With US President Donald Trump and French President Emmanuel Macron blowing hot and cold over Nato’s role, the 29-member military alliance is looking for reinvigoration as it marks the 70th anniversary of its Cold War-era founding.
“Clearly it is very important that the alliance stays together,” British Prime Minister Boris Johnson told reporters, referring to divisions over Turkey’s incursion into northern Syria, carried out despite the objection of Ankara’s allies.
“But there is far, far more that unites us than divides us.”
Leaders held preliminary bilateral meetings in London on Tuesday, during which stark differences were aired, with Trump, who in the past has called NATO obsolete, criticising Macron for comments last month about Nato’s strategic “brain death”.
Macron held his ground, saying in a message on Twitter late on Tuesday that it was important for leaders to discuss issues in an open and forthright way if they were to find solutions.
“My statements on Nato triggered some reactions. I do stand by them,” Macron said. “It is a burden we share: we can’t put money and pay the cost of our soldier’s lives without being clear on the fundamentals of what Nato should be.”
One of Macron’s chief complaints is that Turkey, a Nato member since 1952 and a critical ally in the Middle East, has increasingly acted in a freelance way, carrying out incursions into Syria, taking up arms against the Kurdish YPG militia who had been allied with Western forces against Islamic State, and buying the S-400 missile defence system from Russia.
Turkish President Tayyip Erdogan has pushed back, saying he will oppose Nato’s plan for the defence of Baltic countries if the alliance does not recognise groups that Turkey deems terrorists, including the YPG.
TRUMP LASHES “DELINQUENT” ALLIES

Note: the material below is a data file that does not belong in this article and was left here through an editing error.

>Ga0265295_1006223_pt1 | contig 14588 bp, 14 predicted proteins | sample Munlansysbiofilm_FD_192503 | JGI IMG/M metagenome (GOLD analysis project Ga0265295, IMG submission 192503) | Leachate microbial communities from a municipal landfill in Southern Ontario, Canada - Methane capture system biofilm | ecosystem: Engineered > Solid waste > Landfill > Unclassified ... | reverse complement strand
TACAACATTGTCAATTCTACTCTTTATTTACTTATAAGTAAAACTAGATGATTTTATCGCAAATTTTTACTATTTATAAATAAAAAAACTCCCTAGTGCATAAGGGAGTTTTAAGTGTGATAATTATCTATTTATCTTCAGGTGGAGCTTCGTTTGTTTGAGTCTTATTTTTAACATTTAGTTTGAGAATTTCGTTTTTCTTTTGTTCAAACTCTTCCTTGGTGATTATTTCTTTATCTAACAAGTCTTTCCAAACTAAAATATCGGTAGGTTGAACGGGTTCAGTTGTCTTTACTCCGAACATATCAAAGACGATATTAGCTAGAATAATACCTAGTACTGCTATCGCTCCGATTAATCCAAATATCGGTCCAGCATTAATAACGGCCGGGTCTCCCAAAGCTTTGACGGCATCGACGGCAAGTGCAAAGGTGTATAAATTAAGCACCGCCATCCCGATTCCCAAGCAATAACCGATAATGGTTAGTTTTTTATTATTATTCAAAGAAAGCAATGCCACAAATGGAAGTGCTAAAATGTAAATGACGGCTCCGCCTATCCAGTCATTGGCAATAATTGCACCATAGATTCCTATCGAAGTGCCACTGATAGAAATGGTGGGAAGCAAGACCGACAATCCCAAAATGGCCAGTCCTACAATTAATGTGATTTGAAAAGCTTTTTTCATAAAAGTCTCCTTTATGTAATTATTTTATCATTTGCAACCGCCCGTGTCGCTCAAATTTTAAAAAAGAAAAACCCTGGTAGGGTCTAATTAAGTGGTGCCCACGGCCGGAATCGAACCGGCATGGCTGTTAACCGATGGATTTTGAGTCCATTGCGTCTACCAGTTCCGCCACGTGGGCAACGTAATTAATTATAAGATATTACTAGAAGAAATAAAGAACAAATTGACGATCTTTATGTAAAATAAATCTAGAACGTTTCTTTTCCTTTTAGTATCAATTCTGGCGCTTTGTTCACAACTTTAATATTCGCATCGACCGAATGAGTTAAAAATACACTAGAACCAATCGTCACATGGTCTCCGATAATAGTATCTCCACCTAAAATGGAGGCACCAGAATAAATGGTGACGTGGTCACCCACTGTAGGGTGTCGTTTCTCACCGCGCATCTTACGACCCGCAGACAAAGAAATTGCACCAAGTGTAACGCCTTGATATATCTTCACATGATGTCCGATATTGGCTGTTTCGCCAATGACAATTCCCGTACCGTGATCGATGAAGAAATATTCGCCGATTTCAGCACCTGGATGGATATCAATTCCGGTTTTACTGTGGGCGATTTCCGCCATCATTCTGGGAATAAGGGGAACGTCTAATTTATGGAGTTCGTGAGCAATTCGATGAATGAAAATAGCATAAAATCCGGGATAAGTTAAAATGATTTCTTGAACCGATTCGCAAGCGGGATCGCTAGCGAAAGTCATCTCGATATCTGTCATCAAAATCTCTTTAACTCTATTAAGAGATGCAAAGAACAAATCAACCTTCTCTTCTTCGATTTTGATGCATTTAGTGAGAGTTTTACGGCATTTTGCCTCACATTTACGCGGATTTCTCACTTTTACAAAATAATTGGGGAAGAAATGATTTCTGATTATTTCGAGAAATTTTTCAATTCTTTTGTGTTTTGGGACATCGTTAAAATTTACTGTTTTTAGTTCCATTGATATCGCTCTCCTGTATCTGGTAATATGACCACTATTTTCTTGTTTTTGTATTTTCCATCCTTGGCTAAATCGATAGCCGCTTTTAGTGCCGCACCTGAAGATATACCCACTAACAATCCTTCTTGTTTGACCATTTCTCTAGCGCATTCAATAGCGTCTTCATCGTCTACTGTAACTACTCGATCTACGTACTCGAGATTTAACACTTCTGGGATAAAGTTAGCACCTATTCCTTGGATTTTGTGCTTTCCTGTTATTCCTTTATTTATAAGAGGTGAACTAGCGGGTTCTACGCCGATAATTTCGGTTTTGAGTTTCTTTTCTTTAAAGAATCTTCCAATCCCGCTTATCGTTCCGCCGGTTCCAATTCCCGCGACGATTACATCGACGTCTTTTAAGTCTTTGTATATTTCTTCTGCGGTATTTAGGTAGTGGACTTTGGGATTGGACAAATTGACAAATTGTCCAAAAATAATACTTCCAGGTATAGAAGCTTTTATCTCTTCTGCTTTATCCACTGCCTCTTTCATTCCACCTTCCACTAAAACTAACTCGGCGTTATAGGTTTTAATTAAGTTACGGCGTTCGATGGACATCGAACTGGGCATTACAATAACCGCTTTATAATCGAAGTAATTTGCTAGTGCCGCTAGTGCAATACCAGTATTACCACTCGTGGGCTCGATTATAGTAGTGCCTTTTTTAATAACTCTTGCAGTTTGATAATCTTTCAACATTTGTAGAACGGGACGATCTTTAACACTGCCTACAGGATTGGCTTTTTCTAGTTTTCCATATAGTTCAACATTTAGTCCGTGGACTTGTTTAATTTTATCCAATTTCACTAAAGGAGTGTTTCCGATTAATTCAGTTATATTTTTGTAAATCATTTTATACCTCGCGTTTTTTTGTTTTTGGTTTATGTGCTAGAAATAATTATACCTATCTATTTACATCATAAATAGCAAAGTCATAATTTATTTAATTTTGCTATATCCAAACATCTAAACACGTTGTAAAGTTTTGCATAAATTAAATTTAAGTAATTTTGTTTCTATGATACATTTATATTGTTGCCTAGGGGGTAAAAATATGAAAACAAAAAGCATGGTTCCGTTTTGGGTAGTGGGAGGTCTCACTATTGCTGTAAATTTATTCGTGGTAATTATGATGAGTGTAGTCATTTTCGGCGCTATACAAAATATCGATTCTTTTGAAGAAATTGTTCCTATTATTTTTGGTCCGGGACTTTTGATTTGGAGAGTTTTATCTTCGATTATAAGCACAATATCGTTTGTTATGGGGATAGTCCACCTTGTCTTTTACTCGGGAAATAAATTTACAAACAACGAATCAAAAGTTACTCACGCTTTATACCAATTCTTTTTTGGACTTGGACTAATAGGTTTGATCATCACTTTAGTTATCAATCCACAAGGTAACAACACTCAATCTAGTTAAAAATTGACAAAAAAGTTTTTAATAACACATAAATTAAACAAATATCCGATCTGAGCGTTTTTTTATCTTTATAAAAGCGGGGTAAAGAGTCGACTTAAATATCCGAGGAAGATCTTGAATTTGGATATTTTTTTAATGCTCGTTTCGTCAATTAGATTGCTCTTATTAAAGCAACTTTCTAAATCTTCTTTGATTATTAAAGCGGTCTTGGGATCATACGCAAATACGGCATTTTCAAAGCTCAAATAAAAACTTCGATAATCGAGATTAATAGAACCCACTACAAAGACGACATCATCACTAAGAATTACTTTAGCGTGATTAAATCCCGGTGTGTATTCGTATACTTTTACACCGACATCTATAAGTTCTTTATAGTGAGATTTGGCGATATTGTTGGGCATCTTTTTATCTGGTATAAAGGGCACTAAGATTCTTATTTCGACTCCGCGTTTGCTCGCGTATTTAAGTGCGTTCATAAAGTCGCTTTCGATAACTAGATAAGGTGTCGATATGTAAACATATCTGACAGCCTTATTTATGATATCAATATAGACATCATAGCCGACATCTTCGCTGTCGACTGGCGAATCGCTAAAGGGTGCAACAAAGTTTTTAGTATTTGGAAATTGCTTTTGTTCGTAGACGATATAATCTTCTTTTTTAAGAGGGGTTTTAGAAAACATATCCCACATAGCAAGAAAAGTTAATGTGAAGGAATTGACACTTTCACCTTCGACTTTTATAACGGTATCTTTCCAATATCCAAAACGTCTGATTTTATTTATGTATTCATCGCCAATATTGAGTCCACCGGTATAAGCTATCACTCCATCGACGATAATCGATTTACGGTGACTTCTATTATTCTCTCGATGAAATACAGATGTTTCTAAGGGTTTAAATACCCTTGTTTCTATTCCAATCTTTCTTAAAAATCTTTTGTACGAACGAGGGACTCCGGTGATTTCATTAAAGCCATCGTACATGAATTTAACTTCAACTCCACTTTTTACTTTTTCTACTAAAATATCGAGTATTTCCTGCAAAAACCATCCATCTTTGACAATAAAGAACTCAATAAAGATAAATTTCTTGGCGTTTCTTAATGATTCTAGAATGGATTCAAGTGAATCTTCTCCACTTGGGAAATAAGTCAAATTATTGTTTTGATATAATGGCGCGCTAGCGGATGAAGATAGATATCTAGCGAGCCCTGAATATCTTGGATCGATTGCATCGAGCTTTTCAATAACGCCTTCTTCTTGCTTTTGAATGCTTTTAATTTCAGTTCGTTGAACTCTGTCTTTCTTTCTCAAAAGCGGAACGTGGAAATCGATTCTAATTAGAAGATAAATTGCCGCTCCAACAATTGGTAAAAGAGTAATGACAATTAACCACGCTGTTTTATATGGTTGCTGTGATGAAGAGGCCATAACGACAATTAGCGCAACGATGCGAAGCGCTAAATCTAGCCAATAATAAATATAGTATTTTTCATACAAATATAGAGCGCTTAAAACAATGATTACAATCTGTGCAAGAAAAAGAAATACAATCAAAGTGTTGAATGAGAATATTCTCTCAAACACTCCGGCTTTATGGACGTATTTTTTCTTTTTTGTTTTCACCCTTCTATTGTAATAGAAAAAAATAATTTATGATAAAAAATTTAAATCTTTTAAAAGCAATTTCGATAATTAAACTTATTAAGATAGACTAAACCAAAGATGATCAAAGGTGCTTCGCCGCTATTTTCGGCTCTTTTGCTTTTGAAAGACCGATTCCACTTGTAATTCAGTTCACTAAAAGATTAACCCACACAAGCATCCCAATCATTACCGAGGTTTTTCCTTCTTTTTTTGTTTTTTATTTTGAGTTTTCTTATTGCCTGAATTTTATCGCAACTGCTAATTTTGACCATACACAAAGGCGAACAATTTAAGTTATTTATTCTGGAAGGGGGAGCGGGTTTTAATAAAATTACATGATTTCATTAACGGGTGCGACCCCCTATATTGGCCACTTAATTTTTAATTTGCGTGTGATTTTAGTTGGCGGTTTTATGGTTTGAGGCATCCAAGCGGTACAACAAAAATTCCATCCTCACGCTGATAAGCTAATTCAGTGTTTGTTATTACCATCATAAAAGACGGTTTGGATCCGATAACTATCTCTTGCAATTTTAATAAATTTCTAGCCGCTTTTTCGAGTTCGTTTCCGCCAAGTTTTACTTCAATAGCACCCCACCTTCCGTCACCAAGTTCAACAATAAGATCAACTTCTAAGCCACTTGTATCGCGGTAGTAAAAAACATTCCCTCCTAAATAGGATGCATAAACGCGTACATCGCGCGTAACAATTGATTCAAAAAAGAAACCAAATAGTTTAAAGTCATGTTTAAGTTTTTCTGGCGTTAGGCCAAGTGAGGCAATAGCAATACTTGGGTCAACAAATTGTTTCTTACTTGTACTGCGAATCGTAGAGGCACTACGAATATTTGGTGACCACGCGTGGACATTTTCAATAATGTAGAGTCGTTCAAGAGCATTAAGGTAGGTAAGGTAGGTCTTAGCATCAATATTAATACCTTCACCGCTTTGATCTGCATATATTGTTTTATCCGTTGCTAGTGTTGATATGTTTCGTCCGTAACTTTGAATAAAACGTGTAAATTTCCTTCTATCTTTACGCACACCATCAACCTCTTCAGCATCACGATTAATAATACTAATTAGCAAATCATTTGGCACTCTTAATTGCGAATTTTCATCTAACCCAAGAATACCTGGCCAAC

Arriving for the gathering at an 18th-century estate that once hosted a golf championship won by Tiger Woods, Estonian Prime Minister Juri Ratas – whose country depends on Nato as a shield against Russia – said he was confident the alliance could overcome its divisions.
“Nato is strong. Nato’s deterrence is 100% credible,” he said. “Transatlantic … cooperation is a cornerstone for us, for our security, for both sides of the Atlantic.”
On Tuesday, Trump, who has long accused Washington’s allies of enjoying the protection of the US superpower without shouldering their share of the collective security burden, described allies who spend too little as “delinquent”.
At the summit, Europe, Turkey and Canada are expected to pledge that they will increase spending by $400 billion collectively on defence by 2024.
France and Germany, as core European members, want the alliance to consider a bigger role in the Middle East and possibly Africa, marking a shift away from its historically eastern-facing posture. They aim to win support to set up a “wise persons” group to draw up reform plans.
In a final communique, Nato allies will recommit to their pledge to defend each other – known as Article 5 in Nato parlance – while Britain is expected to put six warships, two fighter squadrons and thousands of troops at NATO’s disposal to meet a U.S. demand for European armies to be more combat-ready.
Nato will also warn China for the first time that it is monitoring Beijing’s growing military might. Leaders will agree to prepare for conflicts in space, the Arctic and computer networks, as well as traditional land, sea and air battles.
Nato Secretary-General Jens Stoltenberg told diplomats and experts ahead of the gathering that even though the acrimonious public comments were making headlines, the alliance is still making rapid, meaningful progress behind the scenes.
“I’m a politician, and I’m used to being criticised for good rhetoric but bad substance,” Stoltenberg said. “In the case of Nato it is the opposite. We have had bad rhetoric but extremely good substance.”
Canadian Prime Minister Justin Trudeau said the testy public exchanges actually showed the alliance’s strength: “Nato has survived because we’ve always had frank conversations.”